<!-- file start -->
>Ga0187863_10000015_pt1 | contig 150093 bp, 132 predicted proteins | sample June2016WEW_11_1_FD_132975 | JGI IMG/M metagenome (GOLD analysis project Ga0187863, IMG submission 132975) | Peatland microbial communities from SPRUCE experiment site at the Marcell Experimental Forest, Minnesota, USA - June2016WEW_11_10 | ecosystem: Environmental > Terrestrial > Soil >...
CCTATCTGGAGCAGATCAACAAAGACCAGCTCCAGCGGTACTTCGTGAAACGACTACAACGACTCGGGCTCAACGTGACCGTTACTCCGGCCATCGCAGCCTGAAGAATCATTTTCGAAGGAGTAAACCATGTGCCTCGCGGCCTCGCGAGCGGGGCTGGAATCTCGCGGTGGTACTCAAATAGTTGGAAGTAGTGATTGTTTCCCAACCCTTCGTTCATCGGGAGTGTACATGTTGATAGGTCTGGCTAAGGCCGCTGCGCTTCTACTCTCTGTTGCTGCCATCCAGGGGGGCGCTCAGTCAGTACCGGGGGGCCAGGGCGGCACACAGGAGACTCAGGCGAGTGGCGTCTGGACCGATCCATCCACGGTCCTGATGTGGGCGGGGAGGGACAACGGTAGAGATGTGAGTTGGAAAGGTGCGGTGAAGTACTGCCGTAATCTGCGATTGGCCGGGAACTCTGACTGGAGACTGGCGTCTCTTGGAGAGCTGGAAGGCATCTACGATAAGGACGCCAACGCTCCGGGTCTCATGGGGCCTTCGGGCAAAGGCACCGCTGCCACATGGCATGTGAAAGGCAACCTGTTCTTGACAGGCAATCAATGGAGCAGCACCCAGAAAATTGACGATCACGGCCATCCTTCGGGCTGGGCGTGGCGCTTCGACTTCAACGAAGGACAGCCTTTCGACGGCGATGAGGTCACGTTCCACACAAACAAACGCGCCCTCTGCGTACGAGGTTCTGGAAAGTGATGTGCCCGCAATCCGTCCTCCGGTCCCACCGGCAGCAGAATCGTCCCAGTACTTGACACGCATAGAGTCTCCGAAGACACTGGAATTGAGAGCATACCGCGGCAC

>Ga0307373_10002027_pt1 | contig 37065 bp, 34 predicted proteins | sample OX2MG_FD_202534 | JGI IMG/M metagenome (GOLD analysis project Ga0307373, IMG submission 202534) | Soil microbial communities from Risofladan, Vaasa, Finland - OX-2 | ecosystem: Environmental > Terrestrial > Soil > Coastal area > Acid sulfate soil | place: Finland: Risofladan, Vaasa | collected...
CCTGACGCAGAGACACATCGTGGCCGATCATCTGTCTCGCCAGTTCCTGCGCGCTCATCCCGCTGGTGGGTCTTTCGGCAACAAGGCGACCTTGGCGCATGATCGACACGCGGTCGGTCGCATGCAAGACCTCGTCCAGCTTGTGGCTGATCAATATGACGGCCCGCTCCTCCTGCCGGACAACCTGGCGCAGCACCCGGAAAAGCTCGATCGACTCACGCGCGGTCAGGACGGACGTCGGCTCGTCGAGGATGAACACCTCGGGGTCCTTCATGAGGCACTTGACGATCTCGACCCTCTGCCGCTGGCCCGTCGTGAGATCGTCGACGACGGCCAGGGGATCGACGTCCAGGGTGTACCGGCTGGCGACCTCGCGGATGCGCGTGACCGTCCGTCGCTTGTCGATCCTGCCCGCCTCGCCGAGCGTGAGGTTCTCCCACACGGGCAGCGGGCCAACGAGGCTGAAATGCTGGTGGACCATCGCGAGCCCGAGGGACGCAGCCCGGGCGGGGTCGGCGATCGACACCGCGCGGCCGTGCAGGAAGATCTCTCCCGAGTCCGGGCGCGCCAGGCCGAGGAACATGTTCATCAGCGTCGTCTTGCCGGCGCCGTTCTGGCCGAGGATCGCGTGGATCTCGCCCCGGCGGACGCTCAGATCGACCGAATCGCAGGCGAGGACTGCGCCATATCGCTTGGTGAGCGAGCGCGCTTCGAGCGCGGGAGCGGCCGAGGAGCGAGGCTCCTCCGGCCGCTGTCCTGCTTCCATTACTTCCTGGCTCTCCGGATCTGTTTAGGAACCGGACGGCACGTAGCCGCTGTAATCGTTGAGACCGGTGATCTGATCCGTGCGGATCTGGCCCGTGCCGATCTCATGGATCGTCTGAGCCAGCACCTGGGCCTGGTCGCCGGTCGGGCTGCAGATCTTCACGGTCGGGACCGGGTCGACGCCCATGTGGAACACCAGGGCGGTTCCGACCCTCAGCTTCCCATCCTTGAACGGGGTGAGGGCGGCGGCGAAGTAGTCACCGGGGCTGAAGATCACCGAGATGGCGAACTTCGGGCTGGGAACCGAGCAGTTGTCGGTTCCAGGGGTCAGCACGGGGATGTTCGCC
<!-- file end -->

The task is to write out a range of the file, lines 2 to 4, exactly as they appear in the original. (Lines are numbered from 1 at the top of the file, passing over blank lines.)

CCTATCTGGAGCAGATCAACAAAGACCAGCTCCAGCGGTACTTCGTGAAACGACTACAACGACTCGGGCTCAACGTGACCGTTACTCCGGCCATCGCAGCCTGAAGAATCATTTTCGAAGGAGTAAACCATGTGCCTCGCGGCCTCGCGAGCGGGGCTGGAATCTCGCGGTGGTACTCAAATAGTTGGAAGTAGTGATTGTTTCCCAACCCTTCGTTCATCGGGAGTGTACATGTTGATAGGTCTGGCTAAGGCCGCTGCGCTTCTACTCTCTGTTGCTGCCATCCAGGGGGGCGCTCAGTCAGTACCGGGGGGCCAGGGCGGCACACAGGAGACTCAGGCGAGTGGCGTCTGGACCGATCCATCCACGGTCCTGATGTGGGCGGGGAGGGACAACGGTAGAGATGTGAGTTGGAAAGGTGCGGTGAAGTACTGCCGTAATCTGCGATTGGCCGGGAACTCTGACTGGAGACTGGCGTCTCTTGGAGAGCTGGAAGGCATCTACGATAAGGACGCCAACGCTCCGGGTCTCATGGGGCCTTCGGGCAAAGGCACCGCTGCCACATGGCATGTGAAAGGCAACCTGTTCTTGACAGGCAATCAATGGAGCAGCACCCAGAAAATTGACGATCACGGCCATCCTTCGGGCTGGGCGTGGCGCTTCGACTTCAACGAAGGACAGCCTTTCGACGGCGATGAGGTCACGTTCCACACAAACAAACGCGCCCTCTGCGTACGAGGTTCTGGAAAGTGATGTGCCCGCAATCCGTCCTCCGGTCCCACCGGCAGCAGAATCGTCCCAGTACTTGACACGCATAGAGTCTCCGAAGACACTGGAATTGAGAGCATACCGCGGCAC

>Ga0307373_10002027_pt1 | contig 37065 bp, 34 predicted proteins | sample OX2MG_FD_202534 | JGI IMG/M metagenome (GOLD analysis project Ga0307373, IMG submission 202534) | Soil microbial communities from Risofladan, Vaasa, Finland - OX-2 | ecosystem: Environmental > Terrestrial > Soil > Coastal area > Acid sulfate soil | place: Finland: Risofladan, Vaasa | collected...
CCTGACGCAGAGACACATCGTGGCCGATCATCTGTCTCGCCAGTTCCTGCGCGCTCATCCCGCTGGTGGGTCTTTCGGCAACAAGGCGACCTTGGCGCATGATCGACACGCGGTCGGTCGCATGCAAGACCTCGTCCAGCTTGTGGCTGATCAATATGACGGCCCGCTCCTCCTGCCGGACAACCTGGCGCAGCACCCGGAAAAGCTCGATCGACTCACGCGCGGTCAGGACGGACGTCGGCTCGTCGAGGATGAACACCTCGGGGTCCTTCATGAGGCACTTGACGATCTCGACCCTCTGCCGCTGGCCCGTCGTGAGATCGTCGACGACGGCCAGGGGATCGACGTCCAGGGTGTACCGGCTGGCGACCTCGCGGATGCGCGTGACCGTCCGTCGCTTGTCGATCCTGCCCGCCTCGCCGAGCGTGAGGTTCTCCCACACGGGCAGCGGGCCAACGAGGCTGAAATGCTGGTGGACCATCGCGAGCCCGAGGGACGCAGCCCGGGCGGGGTCGGCGATCGACACCGCGCGGCCGTGCAGGAAGATCTCTCCCGAGTCCGGGCGCGCCAGGCCGAGGAACATGTTCATCAGCGTCGTCTTGCCGGCGCCGTTCTGGCCGAGGATCGCGTGGATCTCGCCCCGGCGGACGCTCAGATCGACCGAATCGCAGGCGAGGACTGCGCCATATCGCTTGGTGAGCGAGCGCGCTTCGAGCGCGGGAGCGGCCGAGGAGCGAGGCTCCTCCGGCCGCTGTCCTGCTTCCATTACTTCCTGGCTCTCCGGATCTGTTTAGGAACCGGACGGCACGTAGCCGCTGTAATCGTTGAGACCGGTGATCTGATCCGTGCGGATCTGGCCCGTGCCGATCTCATGGATCGTCTGAGCCAGCACCTGGGCCTGGTCGCCGGTCGGGCTGCAGATCTTCACGGTCGGGACCGGGTCGACGCCCATGTGGAACACCAGGGCGGTTCCGACCCTCAGCTTCCCATCCTTGAACGGGGTGAGGGCGGCGGCGAAGTAGTCACCGGGGCTGAAGATCACCGAGATGGCGAACTTCGGGCTGGGAACCGAGCAGTTGTCGGTTCCAGGGGTCAGCACGGGGATGTTCGCC